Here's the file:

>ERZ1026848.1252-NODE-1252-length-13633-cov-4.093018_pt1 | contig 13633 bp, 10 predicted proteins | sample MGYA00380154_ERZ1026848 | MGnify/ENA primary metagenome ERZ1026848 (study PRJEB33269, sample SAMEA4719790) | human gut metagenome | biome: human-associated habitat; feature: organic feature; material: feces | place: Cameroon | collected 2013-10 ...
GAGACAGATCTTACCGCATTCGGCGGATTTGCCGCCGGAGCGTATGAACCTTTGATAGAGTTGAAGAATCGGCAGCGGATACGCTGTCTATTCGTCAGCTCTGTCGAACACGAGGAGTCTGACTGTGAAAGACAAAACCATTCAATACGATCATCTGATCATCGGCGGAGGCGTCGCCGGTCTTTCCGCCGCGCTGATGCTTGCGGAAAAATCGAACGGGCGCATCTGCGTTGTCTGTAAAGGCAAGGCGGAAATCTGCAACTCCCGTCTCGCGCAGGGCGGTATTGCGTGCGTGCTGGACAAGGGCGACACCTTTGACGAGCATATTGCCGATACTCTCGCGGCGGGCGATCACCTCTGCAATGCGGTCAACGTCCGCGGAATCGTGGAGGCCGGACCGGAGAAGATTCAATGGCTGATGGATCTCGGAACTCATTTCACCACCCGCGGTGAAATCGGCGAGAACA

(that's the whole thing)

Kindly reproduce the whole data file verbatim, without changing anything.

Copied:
>ERZ1026848.1252-NODE-1252-length-13633-cov-4.093018_pt1 | contig 13633 bp, 10 predicted proteins | sample MGYA00380154_ERZ1026848 | MGnify/ENA primary metagenome ERZ1026848 (study PRJEB33269, sample SAMEA4719790) | human gut metagenome | biome: human-associated habitat; feature: organic feature; material: feces | place: Cameroon | collected 2013-10 ...
GAGACAGATCTTACCGCATTCGGCGGATTTGCCGCCGGAGCGTATGAACCTTTGATAGAGTTGAAGAATCGGCAGCGGATACGCTGTCTATTCGTCAGCTCTGTCGAACACGAGGAGTCTGACTGTGAAAGACAAAACCATTCAATACGATCATCTGATCATCGGCGGAGGCGTCGCCGGTCTTTCCGCCGCGCTGATGCTTGCGGAAAAATCGAACGGGCGCATCTGCGTTGTCTGTAAAGGCAAGGCGGAAATCTGCAACTCCCGTCTCGCGCAGGGCGGTATTGCGTGCGTGCTGGACAAGGGCGACACCTTTGACGAGCATATTGCCGATACTCTCGCGGCGGGCGATCACCTCTGCAATGCGGTCAACGTCCGCGGAATCGTGGAGGCCGGACCGGAGAAGATTCAATGGCTGATGGATCTCGGAACTCATTTCACCACCCGCGGTGAAATCGGCGAGAACA